Lateral Lymphadenectomy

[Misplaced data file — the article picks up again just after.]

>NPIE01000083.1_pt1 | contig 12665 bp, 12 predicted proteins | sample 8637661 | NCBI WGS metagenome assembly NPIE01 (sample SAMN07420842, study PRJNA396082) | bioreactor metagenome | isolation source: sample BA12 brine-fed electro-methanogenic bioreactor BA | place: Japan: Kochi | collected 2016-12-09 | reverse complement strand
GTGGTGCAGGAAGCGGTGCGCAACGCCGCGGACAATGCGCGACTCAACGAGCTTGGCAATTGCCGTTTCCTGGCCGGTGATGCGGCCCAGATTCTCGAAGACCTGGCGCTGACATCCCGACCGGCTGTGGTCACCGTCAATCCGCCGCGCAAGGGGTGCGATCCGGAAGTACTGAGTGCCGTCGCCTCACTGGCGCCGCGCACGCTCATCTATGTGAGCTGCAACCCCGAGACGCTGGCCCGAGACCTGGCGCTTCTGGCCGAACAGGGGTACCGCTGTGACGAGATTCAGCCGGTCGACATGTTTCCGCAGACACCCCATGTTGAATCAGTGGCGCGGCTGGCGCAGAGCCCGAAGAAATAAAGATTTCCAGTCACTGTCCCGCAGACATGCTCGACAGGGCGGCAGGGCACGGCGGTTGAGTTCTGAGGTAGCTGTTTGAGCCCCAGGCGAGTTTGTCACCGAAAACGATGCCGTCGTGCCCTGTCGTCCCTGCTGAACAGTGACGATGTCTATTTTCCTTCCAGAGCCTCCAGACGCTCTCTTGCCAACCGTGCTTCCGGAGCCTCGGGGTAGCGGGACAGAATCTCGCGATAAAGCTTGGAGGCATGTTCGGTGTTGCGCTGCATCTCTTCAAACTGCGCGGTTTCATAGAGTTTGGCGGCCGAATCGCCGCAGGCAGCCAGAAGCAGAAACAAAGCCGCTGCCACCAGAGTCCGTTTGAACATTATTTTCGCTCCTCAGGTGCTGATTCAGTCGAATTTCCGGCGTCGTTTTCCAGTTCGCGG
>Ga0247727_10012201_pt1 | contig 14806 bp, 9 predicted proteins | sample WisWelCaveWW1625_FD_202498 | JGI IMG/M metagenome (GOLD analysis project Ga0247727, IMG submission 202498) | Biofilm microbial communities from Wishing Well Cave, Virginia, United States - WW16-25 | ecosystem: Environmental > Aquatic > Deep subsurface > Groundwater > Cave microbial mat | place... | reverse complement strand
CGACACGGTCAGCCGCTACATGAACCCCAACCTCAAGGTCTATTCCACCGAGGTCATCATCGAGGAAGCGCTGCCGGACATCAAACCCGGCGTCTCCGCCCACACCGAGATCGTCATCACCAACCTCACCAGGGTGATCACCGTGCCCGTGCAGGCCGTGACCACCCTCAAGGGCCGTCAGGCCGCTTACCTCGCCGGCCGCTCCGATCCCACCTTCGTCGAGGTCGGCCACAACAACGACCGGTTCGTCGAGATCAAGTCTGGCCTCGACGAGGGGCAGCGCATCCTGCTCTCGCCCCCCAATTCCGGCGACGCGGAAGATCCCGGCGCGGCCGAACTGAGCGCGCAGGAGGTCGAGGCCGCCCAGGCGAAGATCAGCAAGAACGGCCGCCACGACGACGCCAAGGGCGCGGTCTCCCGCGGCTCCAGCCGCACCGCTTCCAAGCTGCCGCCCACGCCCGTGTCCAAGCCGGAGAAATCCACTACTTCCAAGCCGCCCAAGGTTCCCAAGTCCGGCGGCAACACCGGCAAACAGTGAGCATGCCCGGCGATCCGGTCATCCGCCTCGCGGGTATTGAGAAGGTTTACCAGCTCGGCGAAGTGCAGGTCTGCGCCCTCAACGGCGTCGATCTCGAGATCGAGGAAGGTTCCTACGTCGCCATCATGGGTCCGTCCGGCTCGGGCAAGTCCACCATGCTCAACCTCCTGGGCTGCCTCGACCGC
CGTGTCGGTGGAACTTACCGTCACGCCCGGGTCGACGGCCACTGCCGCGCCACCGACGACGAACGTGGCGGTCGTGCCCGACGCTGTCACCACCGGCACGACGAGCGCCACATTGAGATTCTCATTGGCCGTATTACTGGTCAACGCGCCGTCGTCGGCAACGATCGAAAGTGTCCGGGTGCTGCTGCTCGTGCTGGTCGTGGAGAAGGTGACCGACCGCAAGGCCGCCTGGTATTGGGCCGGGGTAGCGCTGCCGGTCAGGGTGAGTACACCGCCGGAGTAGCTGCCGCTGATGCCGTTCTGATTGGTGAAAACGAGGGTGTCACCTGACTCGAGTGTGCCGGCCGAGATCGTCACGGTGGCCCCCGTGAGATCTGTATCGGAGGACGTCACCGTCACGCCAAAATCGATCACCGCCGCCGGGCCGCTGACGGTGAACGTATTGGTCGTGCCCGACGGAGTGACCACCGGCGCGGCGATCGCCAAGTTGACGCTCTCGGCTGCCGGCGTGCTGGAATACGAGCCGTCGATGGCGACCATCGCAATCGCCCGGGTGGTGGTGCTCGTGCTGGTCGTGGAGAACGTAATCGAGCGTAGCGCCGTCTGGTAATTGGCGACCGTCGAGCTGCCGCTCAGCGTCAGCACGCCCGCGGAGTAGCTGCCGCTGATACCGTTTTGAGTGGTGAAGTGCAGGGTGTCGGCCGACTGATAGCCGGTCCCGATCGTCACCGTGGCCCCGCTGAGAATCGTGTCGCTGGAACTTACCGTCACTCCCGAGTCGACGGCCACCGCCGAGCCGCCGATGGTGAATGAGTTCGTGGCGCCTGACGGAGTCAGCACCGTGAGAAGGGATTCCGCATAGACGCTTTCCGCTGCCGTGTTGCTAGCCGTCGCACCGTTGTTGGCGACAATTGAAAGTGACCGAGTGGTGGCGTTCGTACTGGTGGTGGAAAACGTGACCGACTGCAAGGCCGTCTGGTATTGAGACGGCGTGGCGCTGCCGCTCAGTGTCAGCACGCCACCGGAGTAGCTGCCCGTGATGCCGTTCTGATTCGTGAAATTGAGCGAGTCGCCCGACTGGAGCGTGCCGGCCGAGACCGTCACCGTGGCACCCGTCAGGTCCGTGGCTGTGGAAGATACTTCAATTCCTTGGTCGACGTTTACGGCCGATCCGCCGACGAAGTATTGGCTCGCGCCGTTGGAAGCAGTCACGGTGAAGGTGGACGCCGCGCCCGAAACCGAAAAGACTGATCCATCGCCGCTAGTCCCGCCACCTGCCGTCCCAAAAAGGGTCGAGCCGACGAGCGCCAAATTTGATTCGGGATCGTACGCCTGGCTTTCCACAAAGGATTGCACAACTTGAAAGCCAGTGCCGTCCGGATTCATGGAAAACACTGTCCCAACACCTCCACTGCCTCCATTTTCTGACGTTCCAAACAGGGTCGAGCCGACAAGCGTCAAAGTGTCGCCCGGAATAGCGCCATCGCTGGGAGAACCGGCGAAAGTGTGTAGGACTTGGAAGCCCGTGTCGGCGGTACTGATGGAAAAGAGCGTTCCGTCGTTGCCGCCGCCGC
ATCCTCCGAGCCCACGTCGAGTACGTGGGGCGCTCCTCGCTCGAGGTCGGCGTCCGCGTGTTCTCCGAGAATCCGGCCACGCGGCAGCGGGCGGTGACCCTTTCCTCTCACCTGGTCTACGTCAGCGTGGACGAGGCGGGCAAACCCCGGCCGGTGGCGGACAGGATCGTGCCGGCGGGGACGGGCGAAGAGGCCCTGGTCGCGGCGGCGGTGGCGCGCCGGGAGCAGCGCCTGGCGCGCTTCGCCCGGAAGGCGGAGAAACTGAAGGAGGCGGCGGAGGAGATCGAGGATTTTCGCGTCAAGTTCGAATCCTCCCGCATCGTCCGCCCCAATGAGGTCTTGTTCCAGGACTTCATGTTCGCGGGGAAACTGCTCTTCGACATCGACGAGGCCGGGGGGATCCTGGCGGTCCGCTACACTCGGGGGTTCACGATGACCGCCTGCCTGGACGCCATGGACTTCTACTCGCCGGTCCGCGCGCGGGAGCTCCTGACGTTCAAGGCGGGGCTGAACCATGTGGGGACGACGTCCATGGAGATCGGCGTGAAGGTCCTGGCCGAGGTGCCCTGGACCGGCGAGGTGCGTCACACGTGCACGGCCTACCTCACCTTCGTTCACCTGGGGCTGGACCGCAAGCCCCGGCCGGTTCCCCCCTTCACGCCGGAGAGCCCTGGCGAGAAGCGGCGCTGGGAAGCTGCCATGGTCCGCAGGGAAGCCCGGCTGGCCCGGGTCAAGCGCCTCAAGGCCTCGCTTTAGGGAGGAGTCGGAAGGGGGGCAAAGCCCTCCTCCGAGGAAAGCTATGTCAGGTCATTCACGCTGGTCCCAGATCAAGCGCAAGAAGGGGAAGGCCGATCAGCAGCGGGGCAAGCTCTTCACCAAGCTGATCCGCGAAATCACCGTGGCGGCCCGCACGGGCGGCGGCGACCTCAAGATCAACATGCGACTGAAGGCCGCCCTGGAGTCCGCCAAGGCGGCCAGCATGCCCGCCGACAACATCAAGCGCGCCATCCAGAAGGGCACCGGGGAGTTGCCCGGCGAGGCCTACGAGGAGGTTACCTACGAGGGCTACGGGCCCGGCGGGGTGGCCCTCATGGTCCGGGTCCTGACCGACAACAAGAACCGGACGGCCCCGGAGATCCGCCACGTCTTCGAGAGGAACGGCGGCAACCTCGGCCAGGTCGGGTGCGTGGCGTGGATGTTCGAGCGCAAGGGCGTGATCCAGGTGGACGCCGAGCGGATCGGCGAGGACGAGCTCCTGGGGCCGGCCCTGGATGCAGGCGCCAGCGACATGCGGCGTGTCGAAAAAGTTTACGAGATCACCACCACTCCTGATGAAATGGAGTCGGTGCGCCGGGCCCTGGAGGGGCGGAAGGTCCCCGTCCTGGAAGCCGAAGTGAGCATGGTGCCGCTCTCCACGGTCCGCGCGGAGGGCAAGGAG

Spread of rectal cancer via lymphatic vessels results in the involvement of lymph nodes, located both upward and lateral. Lymphatic vessels go from the lower rectum through the lateral ligament and reach iliac lymph nodes, so that lateral ligament is believed to be crucial in the lateral lymphatic flow [38]. Lateral lymphadenectomy is mainly practised in Japan. Lateral lymph nodes (middle rectal, obturator, internal iliac lymph nodes) are metastatic when tumours are located at or below the peritoneal reflection. The percentage of lateral lymph node involvement is assessed by many Authors on average as 9-18% and it ranges from 2.8% for T1 to 31-40% for T4 rectal tumours [39, 40]. All the Authors confirm that the percentage of lateral lymph metastases strictly depends on tumour growth. It was also observed that for the tumors with a lower margin above 6 cm from the dentate line, metastases in lateral lymph nodes occurred only in 0.6% of cases, while in tumours with lower margin below 5 cm above this line it ranged from 7.5% (for tumors between 4.1 and 5 cm) to 29.6% (for tumors between 0.1 and 1 cm). The main reason pelvic lymphadenectomy in rectal cancer (complete clearance of lateral lymphatic nodes) is performed is to improve survival and reduce local recurrence. However, retrospective studies conducted by many Authors confirmed no improvement in a 5-year survival rate in the patients in whom this procedure was performed when compared to the groups where conventional operations were conducted [39,41,42]. Moreover, it is highlighted that the risk of urinary and sexual dysfunction linked with lateral lymphadenectomy is too high and outweighs the risk of local recurrence associated with the presence of potential metastases in lateral lymph nodes [42]. It is still unclear whether extended pelvic lymphadenectomy is an appropriate approach and it is very important to establish precise indications for carrying out this procedure.

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